Benjamin Franklin added “obvious” to the line “We hold these truths” in the Declaration of Independence. He was also America’s first diplomat, invented the lightning rod and bifocal lenses, and urged compromise at the Constitutional Convention – when he wasn’t coining phrases (“A penny saved is a penny…”) that have lasted for centuries. Less remembered are the pair of endowments he created in Boston and Philadelphia, lending money at low interest rates to help “tradesmen,” skilled laborers, establish careers.
With Benjamin Franklin’s Last Bet, Michael Meyer, professor of English at the University of Pittsburgh, explores this revolutionary act of philanthropy and how it has been used or abused over time. Unlike the vociferous philanthropists of today, with their showy demands and naming rights, Franklin’s legacy was intended to quietly foster the growth of a skilled workforce and support trade schools, much like the mission of MATC.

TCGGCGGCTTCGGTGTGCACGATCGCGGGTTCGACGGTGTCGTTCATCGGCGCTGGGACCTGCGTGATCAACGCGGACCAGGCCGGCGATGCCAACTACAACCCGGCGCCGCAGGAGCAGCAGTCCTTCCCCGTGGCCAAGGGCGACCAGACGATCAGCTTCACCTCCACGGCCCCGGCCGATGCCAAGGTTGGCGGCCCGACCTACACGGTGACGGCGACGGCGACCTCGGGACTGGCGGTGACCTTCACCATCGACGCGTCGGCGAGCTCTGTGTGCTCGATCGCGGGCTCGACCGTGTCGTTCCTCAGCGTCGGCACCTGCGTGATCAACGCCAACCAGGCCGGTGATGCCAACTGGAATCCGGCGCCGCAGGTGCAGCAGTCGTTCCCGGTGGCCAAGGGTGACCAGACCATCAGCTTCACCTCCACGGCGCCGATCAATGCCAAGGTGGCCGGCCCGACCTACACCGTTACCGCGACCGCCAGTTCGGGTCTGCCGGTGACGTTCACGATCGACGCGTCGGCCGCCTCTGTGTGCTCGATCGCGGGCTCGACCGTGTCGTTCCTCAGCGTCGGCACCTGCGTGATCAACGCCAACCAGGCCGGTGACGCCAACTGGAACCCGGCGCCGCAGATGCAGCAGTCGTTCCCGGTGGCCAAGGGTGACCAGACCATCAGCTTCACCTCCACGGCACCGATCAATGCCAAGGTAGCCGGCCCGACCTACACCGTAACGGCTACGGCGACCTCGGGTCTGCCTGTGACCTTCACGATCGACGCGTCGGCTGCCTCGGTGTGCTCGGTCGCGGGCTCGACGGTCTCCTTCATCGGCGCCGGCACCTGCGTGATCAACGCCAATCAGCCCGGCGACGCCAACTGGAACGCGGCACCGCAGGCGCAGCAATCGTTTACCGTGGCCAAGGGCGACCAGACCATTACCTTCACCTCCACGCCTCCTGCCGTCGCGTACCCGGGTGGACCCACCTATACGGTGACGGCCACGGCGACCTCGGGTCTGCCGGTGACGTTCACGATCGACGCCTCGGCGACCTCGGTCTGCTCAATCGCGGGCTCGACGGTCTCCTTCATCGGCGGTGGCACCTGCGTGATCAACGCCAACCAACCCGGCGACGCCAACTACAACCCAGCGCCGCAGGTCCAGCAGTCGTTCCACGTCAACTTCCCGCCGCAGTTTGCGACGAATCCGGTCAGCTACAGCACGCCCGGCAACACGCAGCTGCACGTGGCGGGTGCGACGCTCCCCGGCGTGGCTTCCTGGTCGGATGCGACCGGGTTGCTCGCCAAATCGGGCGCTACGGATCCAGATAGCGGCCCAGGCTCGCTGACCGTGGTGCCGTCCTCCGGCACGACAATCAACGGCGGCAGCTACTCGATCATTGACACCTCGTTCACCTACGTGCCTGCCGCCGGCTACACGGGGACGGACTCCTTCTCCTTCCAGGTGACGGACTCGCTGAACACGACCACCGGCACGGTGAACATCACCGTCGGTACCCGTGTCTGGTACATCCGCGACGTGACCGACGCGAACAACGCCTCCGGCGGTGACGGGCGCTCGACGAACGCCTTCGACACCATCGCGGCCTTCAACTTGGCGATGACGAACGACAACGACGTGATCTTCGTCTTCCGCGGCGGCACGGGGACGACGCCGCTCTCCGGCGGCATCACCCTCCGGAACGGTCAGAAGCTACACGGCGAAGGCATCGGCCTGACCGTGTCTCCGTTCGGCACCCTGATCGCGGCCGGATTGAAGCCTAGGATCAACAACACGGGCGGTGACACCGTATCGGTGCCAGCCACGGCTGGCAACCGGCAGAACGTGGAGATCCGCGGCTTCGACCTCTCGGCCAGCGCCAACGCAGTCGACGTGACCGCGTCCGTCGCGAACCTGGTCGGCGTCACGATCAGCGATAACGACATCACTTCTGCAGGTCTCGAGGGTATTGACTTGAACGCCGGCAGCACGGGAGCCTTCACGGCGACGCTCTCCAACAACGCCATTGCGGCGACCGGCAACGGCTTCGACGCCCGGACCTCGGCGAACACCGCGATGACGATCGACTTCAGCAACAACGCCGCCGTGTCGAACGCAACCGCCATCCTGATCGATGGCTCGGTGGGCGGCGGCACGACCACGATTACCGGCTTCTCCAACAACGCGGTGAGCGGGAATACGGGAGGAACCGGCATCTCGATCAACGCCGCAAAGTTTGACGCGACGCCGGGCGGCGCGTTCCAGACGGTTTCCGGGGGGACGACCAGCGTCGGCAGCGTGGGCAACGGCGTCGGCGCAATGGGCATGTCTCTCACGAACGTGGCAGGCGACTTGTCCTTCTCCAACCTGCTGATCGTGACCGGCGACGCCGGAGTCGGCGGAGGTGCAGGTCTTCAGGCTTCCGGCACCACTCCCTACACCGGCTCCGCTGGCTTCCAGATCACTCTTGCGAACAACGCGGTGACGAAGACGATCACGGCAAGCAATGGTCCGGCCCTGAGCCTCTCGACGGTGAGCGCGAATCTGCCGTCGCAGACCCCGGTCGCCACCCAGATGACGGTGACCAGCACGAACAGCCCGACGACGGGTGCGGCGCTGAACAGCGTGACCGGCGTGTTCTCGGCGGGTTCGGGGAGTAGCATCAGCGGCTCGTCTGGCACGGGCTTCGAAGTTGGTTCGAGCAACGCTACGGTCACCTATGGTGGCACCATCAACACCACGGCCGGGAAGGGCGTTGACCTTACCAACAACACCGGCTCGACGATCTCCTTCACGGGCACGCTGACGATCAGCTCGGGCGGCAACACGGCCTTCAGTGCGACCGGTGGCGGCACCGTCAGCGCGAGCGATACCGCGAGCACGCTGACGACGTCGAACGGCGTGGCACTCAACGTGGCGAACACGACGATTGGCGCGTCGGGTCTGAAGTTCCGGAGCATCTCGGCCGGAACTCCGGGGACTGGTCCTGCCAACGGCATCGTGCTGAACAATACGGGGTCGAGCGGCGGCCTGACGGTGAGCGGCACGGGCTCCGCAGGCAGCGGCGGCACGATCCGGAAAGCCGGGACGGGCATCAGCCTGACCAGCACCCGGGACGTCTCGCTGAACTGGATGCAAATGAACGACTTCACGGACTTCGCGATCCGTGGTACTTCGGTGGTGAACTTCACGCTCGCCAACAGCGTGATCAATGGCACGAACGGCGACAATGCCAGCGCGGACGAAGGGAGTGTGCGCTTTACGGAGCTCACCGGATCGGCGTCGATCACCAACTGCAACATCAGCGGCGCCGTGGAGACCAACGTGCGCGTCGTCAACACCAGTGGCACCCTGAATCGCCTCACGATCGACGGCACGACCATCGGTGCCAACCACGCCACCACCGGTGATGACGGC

As Meyer notes in his engaging account, Franklin would be disappointed by the scarcity of young people these days who are willing to roll up their sleeves and learn how to snake a drain or fix a slamming air conditioner.